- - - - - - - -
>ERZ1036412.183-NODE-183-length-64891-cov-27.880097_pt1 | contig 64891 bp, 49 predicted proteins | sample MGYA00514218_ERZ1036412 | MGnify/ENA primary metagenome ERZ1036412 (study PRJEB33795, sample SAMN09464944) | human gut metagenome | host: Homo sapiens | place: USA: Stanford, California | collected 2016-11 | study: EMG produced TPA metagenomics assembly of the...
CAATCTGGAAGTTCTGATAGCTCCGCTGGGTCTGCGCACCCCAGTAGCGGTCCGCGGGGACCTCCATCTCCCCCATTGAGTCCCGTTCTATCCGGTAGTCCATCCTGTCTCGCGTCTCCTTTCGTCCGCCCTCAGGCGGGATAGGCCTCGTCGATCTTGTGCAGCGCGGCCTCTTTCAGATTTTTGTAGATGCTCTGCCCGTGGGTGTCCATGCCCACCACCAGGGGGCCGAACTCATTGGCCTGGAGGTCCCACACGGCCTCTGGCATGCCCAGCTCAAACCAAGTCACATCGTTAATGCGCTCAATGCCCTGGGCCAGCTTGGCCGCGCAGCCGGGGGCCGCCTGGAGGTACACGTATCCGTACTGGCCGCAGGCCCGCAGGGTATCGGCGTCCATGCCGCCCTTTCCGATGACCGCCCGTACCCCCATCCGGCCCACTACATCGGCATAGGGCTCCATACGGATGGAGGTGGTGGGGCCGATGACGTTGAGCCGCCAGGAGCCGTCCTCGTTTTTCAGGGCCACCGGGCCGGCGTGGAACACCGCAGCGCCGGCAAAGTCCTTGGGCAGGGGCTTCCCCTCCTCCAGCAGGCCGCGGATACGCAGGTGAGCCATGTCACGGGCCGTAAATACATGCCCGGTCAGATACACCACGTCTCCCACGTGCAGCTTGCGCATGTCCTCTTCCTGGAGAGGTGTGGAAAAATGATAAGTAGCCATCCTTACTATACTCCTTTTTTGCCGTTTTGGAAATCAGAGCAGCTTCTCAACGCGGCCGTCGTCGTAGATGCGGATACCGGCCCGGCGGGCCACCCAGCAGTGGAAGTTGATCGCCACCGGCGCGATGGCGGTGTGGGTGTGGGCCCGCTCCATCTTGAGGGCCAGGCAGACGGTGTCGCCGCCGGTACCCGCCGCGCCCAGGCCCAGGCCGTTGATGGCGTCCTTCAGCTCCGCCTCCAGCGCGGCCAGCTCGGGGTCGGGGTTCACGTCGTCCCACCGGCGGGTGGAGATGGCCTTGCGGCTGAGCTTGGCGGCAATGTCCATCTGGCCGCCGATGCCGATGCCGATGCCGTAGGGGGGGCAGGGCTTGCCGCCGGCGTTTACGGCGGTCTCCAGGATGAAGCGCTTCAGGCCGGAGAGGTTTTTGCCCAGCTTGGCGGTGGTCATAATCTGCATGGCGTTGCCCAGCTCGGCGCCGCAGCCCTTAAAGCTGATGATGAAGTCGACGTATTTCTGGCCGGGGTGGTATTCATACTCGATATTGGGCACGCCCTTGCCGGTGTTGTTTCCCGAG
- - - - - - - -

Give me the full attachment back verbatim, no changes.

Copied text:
>ERZ1036412.183-NODE-183-length-64891-cov-27.880097_pt1 | contig 64891 bp, 49 predicted proteins | sample MGYA00514218_ERZ1036412 | MGnify/ENA primary metagenome ERZ1036412 (study PRJEB33795, sample SAMN09464944) | human gut metagenome | host: Homo sapiens | place: USA: Stanford, California | collected 2016-11 | study: EMG produced TPA metagenomics assembly of the...
CAATCTGGAAGTTCTGATAGCTCCGCTGGGTCTGCGCACCCCAGTAGCGGTCCGCGGGGACCTCCATCTCCCCCATTGAGTCCCGTTCTATCCGGTAGTCCATCCTGTCTCGCGTCTCCTTTCGTCCGCCCTCAGGCGGGATAGGCCTCGTCGATCTTGTGCAGCGCGGCCTCTTTCAGATTTTTGTAGATGCTCTGCCCGTGGGTGTCCATGCCCACCACCAGGGGGCCGAACTCATTGGCCTGGAGGTCCCACACGGCCTCTGGCATGCCCAGCTCAAACCAAGTCACATCGTTAATGCGCTCAATGCCCTGGGCCAGCTTGGCCGCGCAGCCGGGGGCCGCCTGGAGGTACACGTATCCGTACTGGCCGCAGGCCCGCAGGGTATCGGCGTCCATGCCGCCCTTTCCGATGACCGCCCGTACCCCCATCCGGCCCACTACATCGGCATAGGGCTCCATACGGATGGAGGTGGTGGGGCCGATGACGTTGAGCCGCCAGGAGCCGTCCTCGTTTTTCAGGGCCACCGGGCCGGCGTGGAACACCGCAGCGCCGGCAAAGTCCTTGGGCAGGGGCTTCCCCTCCTCCAGCAGGCCGCGGATACGCAGGTGAGCCATGTCACGGGCCGTAAATACATGCCCGGTCAGATACACCACGTCTCCCACGTGCAGCTTGCGCATGTCCTCTTCCTGGAGAGGTGTGGAAAAATGATAAGTAGCCATCCTTACTATACTCCTTTTTTGCCGTTTTGGAAATCAGAGCAGCTTCTCAACGCGGCCGTCGTCGTAGATGCGGATACCGGCCCGGCGGGCCACCCAGCAGTGGAAGTTGATCGCCACCGGCGCGATGGCGGTGTGGGTGTGGGCCCGCTCCATCTTGAGGGCCAGGCAGACGGTGTCGCCGCCGGTACCCGCCGCGCCCAGGCCCAGGCCGTTGATGGCGTCCTTCAGCTCCGCCTCCAGCGCGGCCAGCTCGGGGTCGGGGTTCACGTCGTCCCACCGGCGGGTGGAGATGGCCTTGCGGCTGAGCTTGGCGGCAATGTCCATCTGGCCGCCGATGCCGATGCCGATGCCGTAGGGGGGGCAGGGCTTGCCGCCGGCGTTTACGGCGGTCTCCAGGATGAAGCGCTTCAGGCCGGAGAGGTTTTTGCCCAGCTTGGCGGTGGTCATAATCTGCATGGCGTTGCCCAGCTCGGCGCCGCAGCCCTTAAAGCTGATGATGAAGTCGACGTATTTCTGGCCGGGGTGGTATTCATACTCGATATTGGGCACGCCCTTGCCGGTGTTGTTTCCCGAG